Flexor: About the production of the voices, we consider them as instruments in their own right; they’re grafted onto the music and occupy their own place in the instrumentation. They are built up like a phat layer to finally form a large choir with different timbres and changing sounds. Because of their linearity and as the repetition progresses, they embody the concept of mantras in two ways: by the words they convey of course (apart from the phonemes assembled for their sound), but also by the cycle of their melodies, which creates a bewitching and meditative cocoon.

Q: The use of traditional/folk instruments has a real strong impact on the production. How did you come into contact with all these instruments and what makes their magic? In which way are the instruments part of the concept?

Nostra: Nothing is off limits to us. For “Mantras” we didn’t want to use synthesizers in order to preserve these ancient atmospheres, but later on why not? If tomorrow we find by chance a berimbau, a kalimba, a kotsuzumi or a hulusi and we manage to make something that creates an attractive atmosphere, that will be fine to me… For this we are lucky to have the famous world music shop Pick & Bock in Lyon. To be honest, what I do with my tanpura is probably disastrous for a real musician, but playing it with an intuitive approach gives me interesting sensations. That is what makes this music enjoyable for us, those feelings and the possibility of being able to accompany it with a strong emotional involvement; that’s why we insisted on recording in live studio conditions.

Q: I noticed there are several French projects (like Stille Volk, La Breiche, Camecrude, etc.) that share a similar passion for traditional instruments and ritual music. Do you feel related with other artists and/or festivals, happenings, and so on? What are your sources of inspiration?

Nostra: There are so many great bands in France that inspire me. I’ve been listening to Stille Volk for so many years, they’ve obviously influenced me in one way or another.

So in which ways do we feel connected? We’re isolated groups observing each other on the internet rather than being a large community. And for me many bands are simply unique and musically inimitable. It’s hard to find who else can play like Rosa Crvx or Gaë Bolg for example, so I don’t see us pretending to make art in the same way.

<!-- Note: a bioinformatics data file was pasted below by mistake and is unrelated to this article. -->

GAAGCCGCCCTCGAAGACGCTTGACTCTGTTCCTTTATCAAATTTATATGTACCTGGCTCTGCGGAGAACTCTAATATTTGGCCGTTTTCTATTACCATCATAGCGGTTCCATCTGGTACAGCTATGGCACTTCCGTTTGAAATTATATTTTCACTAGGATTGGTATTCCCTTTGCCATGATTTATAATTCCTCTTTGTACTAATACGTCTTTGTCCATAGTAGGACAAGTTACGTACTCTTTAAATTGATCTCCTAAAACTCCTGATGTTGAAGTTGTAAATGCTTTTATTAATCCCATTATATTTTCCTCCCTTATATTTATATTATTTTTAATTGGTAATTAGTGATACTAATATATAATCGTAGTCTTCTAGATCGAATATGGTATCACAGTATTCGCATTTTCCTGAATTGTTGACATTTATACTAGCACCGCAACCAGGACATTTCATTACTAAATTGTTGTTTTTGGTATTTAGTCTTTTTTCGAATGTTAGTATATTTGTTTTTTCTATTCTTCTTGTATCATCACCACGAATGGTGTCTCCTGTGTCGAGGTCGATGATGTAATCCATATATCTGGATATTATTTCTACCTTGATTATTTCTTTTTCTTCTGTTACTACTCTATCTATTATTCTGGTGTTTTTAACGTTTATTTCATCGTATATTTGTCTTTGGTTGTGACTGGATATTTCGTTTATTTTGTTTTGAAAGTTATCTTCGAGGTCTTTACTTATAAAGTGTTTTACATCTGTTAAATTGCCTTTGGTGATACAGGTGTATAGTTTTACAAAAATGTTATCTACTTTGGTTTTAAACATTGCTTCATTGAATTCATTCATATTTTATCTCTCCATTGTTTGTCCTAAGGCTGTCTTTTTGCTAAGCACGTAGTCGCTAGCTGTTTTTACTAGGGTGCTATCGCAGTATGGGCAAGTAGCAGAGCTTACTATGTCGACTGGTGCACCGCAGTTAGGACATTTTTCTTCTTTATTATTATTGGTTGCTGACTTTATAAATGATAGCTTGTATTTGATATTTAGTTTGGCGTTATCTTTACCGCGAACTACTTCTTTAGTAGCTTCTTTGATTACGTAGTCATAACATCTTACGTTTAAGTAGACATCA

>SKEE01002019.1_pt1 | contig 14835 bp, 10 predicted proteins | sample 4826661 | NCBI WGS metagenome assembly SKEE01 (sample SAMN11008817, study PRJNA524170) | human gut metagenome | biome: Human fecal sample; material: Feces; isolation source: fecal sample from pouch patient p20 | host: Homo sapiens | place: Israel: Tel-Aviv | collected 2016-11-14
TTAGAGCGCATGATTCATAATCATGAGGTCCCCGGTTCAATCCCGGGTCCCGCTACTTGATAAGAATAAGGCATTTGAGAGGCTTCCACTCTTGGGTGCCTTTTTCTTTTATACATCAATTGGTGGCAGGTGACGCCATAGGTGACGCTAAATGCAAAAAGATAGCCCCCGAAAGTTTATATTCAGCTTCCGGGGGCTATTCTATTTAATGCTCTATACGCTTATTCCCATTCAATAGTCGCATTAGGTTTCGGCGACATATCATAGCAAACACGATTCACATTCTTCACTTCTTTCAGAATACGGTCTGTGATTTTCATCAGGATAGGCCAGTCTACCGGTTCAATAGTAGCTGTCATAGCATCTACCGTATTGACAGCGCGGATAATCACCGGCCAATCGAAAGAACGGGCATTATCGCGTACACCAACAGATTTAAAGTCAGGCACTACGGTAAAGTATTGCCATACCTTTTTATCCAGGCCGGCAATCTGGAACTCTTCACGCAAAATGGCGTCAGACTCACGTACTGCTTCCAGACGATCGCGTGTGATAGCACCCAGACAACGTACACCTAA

However yes, many events and festivals interest us. The bands you mention have performed at the Nuits Dark Ritual or at the L’Homme Sauvage festival. These are very good projects, we would like to play.

To mention also non-French musical inspiration, I think of bands like Heilung, Shibalba, Danheim, Nytt Land, Wardruna, Nyiþ and Emme Ya.

Q: The ritual aspect of your music also seems to be very important during live shows. What did you try to express on stage and how do you transpose the music into live shows? What are your plans for live performances now that live activities are finally possible again?

Nostra: Recording an album in our home studio (Studio Akashik) has allowed us to add extra vocals in post-production; but the way we play for the album, in rehearsal, or on stage are actually quite similar.

The decorum of the ceremonies are just a few tricks helping us to get into a proper and receptive state of mind, but yes it’s important. Without this state of gnosis our music would lose its strength.

Among the  other projects, we’ve the recording of the next Malepeste album that we would like to finish for the end of this year. For Grande Loge, there’s a collaboration with the writers Oksana & Gil Prou coming up next year, a work of Sci-fi literature accompanied by our music. There is also a concert with Trientale in Chambery. Things are slowly starting up again…